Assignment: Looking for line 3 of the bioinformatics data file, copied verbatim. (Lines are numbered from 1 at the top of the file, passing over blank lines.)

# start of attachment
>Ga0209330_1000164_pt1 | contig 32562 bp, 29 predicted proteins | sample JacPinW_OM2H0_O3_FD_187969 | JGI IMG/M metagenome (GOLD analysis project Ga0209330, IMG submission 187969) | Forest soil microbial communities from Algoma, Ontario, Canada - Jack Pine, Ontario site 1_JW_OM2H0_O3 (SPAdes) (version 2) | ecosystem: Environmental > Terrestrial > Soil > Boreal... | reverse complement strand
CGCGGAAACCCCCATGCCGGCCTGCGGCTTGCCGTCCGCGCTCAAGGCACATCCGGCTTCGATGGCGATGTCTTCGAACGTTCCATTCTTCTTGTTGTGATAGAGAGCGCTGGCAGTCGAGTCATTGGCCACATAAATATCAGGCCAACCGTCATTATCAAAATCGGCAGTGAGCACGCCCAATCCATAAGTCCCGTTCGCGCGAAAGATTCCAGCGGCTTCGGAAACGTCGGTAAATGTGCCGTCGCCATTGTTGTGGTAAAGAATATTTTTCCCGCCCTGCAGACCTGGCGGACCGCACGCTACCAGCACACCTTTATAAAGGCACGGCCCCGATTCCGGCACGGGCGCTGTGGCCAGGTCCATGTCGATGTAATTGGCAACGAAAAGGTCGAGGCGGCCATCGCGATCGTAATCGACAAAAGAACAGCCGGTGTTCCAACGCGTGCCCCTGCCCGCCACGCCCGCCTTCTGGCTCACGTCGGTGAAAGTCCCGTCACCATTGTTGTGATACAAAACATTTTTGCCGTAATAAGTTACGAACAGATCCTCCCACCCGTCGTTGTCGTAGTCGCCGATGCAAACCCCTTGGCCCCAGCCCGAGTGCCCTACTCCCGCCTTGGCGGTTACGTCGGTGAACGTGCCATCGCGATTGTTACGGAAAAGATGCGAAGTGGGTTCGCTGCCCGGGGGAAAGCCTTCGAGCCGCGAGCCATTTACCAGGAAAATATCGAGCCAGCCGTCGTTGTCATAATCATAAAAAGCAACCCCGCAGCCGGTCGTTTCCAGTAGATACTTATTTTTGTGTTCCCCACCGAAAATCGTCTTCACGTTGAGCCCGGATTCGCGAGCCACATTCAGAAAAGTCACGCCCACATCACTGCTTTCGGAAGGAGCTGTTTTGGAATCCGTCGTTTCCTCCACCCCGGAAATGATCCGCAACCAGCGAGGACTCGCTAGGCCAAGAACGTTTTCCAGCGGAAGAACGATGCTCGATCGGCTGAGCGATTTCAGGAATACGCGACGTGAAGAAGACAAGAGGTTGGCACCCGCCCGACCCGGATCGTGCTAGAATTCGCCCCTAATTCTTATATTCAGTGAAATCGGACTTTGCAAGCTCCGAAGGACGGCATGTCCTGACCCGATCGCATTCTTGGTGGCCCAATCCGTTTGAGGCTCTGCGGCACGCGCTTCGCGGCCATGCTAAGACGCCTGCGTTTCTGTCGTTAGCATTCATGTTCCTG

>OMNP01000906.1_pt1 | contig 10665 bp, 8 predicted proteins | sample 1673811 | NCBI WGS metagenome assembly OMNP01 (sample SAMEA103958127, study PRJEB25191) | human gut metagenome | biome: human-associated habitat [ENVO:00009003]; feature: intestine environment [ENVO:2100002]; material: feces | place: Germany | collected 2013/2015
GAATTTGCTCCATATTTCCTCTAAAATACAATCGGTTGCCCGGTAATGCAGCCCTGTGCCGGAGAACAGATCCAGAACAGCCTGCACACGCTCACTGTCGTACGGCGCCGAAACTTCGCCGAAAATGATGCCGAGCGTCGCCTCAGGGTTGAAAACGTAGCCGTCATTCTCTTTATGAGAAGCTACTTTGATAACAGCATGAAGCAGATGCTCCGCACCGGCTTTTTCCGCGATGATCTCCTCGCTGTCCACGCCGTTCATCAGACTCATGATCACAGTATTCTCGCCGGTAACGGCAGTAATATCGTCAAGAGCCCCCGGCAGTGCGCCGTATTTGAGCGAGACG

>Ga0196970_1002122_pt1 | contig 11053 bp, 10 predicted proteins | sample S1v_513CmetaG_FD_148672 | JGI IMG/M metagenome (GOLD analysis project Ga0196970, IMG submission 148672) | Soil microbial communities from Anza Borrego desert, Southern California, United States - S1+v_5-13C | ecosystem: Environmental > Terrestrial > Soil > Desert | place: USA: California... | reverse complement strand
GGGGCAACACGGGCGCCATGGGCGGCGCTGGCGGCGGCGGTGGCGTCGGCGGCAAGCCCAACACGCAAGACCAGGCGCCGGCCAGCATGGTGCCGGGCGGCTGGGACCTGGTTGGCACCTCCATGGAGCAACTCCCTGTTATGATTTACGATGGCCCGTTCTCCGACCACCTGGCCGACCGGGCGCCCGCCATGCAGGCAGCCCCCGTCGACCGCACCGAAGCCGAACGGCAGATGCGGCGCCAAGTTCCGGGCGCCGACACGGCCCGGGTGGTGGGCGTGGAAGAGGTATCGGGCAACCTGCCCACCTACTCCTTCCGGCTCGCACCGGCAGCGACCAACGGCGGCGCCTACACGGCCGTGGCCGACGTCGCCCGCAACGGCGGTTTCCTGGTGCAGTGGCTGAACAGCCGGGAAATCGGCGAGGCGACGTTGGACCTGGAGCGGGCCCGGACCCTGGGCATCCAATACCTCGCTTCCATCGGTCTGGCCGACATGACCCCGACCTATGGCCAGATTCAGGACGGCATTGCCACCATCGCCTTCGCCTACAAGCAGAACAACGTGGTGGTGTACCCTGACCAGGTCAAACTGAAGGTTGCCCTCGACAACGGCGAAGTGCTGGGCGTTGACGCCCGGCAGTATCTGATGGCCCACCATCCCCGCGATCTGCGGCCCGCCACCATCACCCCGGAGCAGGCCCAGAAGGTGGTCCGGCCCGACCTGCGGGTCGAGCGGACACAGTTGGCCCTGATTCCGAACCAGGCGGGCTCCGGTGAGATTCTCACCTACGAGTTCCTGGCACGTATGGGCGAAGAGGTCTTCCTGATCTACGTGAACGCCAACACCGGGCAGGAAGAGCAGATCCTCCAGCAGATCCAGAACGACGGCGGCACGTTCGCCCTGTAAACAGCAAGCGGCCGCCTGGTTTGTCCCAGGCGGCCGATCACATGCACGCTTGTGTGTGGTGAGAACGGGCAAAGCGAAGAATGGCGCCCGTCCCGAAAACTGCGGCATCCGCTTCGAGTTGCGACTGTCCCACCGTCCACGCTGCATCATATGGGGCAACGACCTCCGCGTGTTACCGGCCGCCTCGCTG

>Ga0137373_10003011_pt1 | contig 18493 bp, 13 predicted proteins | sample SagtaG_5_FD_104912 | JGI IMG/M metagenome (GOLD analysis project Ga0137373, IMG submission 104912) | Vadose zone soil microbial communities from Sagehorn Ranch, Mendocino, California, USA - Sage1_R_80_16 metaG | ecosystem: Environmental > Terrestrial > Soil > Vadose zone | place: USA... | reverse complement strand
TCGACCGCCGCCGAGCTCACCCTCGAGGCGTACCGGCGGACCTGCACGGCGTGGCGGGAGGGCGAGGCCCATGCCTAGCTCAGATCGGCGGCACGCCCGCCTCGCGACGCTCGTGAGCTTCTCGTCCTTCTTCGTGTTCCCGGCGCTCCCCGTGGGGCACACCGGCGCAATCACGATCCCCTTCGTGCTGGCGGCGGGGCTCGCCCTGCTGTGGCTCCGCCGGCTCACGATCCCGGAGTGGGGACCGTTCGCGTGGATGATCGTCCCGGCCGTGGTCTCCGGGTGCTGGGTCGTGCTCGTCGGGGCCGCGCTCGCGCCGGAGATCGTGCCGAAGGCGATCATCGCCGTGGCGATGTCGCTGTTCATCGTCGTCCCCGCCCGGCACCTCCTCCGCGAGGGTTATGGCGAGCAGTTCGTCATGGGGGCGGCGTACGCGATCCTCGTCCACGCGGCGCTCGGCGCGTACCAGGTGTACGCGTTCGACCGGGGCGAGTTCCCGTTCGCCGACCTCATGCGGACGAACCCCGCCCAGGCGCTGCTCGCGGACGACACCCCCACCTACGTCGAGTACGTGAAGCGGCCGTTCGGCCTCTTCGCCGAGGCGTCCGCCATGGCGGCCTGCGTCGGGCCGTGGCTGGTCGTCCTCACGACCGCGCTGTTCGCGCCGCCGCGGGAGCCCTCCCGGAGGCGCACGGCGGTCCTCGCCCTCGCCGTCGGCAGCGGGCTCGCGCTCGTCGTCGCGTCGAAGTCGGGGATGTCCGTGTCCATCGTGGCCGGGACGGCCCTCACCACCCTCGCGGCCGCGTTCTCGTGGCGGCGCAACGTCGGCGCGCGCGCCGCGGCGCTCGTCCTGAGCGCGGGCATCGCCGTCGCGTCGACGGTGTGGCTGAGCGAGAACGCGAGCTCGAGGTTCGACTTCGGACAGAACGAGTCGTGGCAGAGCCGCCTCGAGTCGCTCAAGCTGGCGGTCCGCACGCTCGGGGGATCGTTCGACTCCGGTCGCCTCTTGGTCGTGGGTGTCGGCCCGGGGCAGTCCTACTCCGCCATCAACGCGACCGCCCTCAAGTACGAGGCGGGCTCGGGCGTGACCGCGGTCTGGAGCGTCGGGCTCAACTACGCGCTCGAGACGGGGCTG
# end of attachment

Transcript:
>OMNP01000906.1_pt1 | contig 10665 bp, 8 predicted proteins | sample 1673811 | NCBI WGS metagenome assembly OMNP01 (sample SAMEA103958127, study PRJEB25191) | human gut metagenome | biome: human-associated habitat [ENVO:00009003]; feature: intestine environment [ENVO:2100002]; material: feces | place: Germany | collected 2013/2015